'It feels unbelievable,' said Jacobsen. 'I've played in USGA championships since I was 15 years old. U.S. Juniors, U.S. Amateurs, U.S. Opens and now my first U.S. Senior Open I competed in. I won it. I'm speechless practically.'
Tom Kite, who held the lead on the back nine at Bellerive Country Club, fell apart with back-to-back bogeys from the 15th and a double bogey at the last to join Jay Haas in a tie for third at 10-under-par 274.
Jacobsen, a seven-time winner on the PGA Tour, made his Champions Tour debut in March but missed considerable time following hip surgery shortly thereafter. Now the 50-year-old is a major champion in only his third start on the elder circuit.
After heavy rains forced the postponement of the second round on Friday, play was backed up on the weekend, leading to a 36-hole finish on Sunday.
'I had a lot of adrenaline going today, so I think that helped me. I wasn't too excited about playing 36,' said Jacobsen. 'You have to think of it as a new day. If you think of it as a continuation, then pretty soon you start realizing you're playing 36, and you get tired.'
Jacobsen shared the lead with Kite after the second round, but fell two off the pace after Kite fired a 65 in the third round. That advantage soon faded, however, as Jacobsen birdied his first two holes of the final round to reach 11 under while Kite struggled with a bogey at the first.
Jacobsen stumbled to a bogey at the sixth but hit his second shot to 7 feet for a birdie at the seventh, and by that point he again found himself trailing Kite.
Kite, the 1992 U.S. Open winner at Pebble Beach, reached the green in two at the par-5 fourth and ran home the eagle putt to regain the top spot. He then dropped his approach inside 5 feet for a birdie at the fifth to pull two ahead at 14 under.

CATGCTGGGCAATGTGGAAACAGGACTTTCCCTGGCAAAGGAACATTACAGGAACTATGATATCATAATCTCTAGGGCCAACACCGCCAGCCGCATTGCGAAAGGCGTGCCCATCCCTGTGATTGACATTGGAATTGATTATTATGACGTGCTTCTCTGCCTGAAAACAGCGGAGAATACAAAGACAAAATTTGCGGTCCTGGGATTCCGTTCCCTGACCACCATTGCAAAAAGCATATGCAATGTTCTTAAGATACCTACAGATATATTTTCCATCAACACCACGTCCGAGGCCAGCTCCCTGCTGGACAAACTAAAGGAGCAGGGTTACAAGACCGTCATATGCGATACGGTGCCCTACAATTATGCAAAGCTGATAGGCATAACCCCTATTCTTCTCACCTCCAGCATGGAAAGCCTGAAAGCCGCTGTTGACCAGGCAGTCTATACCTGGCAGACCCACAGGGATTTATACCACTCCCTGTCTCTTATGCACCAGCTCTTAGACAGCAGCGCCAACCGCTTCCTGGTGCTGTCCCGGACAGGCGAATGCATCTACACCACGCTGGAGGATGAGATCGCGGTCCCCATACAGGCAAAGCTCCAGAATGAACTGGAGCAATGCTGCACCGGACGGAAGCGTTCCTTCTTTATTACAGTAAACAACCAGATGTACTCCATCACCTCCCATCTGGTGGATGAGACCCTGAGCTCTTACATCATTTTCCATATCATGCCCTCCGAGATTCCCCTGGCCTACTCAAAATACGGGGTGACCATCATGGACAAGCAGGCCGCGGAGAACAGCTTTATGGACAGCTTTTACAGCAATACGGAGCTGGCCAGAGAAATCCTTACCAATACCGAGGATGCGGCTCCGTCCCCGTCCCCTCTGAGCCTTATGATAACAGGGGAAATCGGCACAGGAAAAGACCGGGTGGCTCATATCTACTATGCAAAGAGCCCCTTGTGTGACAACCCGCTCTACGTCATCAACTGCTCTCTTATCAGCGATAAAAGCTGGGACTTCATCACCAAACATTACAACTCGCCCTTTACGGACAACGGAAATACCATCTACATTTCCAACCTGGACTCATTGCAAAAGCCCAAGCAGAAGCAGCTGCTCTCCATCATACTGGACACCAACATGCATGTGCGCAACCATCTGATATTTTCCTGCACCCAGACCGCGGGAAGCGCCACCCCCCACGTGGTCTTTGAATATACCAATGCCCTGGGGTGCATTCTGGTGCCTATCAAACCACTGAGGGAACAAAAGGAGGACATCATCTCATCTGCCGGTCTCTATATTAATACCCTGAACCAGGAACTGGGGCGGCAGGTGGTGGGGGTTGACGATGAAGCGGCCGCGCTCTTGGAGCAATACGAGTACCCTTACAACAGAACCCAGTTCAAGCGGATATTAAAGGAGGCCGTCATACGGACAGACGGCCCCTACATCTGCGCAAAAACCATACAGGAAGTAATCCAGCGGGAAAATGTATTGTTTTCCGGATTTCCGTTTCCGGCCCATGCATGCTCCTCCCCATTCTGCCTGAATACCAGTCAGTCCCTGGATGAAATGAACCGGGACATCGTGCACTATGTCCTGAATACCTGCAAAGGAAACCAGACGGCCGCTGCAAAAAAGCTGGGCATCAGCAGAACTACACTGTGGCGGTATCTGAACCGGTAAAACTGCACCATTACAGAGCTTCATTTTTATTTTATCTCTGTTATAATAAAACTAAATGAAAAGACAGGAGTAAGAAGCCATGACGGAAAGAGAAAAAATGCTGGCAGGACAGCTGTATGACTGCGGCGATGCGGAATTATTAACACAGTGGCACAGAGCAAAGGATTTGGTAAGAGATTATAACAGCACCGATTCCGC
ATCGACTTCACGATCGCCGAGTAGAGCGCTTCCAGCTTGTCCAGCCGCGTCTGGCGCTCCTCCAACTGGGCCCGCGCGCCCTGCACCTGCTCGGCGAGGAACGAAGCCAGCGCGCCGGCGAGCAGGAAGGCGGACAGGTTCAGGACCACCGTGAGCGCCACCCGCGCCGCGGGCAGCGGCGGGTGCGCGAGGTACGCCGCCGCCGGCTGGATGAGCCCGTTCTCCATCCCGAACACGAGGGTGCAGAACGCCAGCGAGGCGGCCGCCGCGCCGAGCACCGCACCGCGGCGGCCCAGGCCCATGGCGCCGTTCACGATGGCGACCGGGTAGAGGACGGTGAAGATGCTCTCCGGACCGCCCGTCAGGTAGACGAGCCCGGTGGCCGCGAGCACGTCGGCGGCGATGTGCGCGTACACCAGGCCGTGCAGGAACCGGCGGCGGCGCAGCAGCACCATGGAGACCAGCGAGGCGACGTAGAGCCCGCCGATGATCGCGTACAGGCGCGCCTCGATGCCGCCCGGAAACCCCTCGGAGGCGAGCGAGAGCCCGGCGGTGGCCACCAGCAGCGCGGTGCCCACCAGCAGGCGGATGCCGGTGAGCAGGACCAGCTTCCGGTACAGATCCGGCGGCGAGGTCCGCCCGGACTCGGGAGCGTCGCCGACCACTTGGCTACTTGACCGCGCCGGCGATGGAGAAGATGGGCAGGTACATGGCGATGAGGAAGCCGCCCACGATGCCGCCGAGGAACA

Kite kept on cruising and knocked his second shot within 8 feet of the hole for a birdie at the 11th. Kite then missed the green off the tee at the par-3 13th but was able to get up and down to save par.
The 54-year-old was not as fortunate at the 15th, however, as he bogeyed the hole after his tee shot found a bunker. Kite was in the sand again at the 16th and dropped another shot to fall back to minus-12.
Jacobsen was fighting to keep pace around the turn and drained a long birdie putt at the par-4 10th. He then made it two in a row with a birdie at the 11th.
After a bogey at the 12th, Jacobsen regained his composure and rolled in a 12-foot putt for a birdie at the 14th. He dropped another shot with a bogey at the 15th, but remained tied with Kite over the closing holes at 12 under.
At the par-4 18th, Kite scrambled away his chances and chipped his fourth shot from off the green to the front of the putting surface. Kite two-putted for a double bogey to complete a round of 72.
Jacobsen, needing only a par at the last, almost holed his birdie putt at the 18th. He followed with a tap-in par for the win.
Irwin, a two-time U.S. Senior Open winner, got to 10 under early on but fell off the pace with a bogey at the fifth and a double bogey at the par-3 sixth after his tee shot found the water.
He recovered with a birdie at the seventh and regained another shot with a birdie at the 10th. Irwin then played his second shot to 6 feet for a birdie at the 12th and tallied a birdie at the 17th to finish at 11-under-par 271.
'I'd love to go back and play three more, but unfortunately Peter played great. He's going to be a tremendous addition to the tour, and he brings a great personality, a great presence, and obviously great golf,' said Irwin. 'But I felt good today. I'm sure it'll set in tomorrow.'
Haas, who came close to earning his first Champions Tour title, almost holed out with his third shot at the last. Haas tapped in for par and a round of 68.
'I knew what I needed to do,' said Haas. 'I needed to make a two actually, but a three would have been helpful. I would have had a chance then. You know, I hit the shot in the air. It looked pretty good.'
Bob Gilder carded an even-par 71 to take sixth place alone at 9-under-par 275. D.A. Weibring was two shots further back at 7-under-par 277.
Fuzzy Zoeller, Craig Stadler, Walter Hall and Doug Tewell shared seventh place at 6-under-par 278. John Harris followed at 5-under-par 279.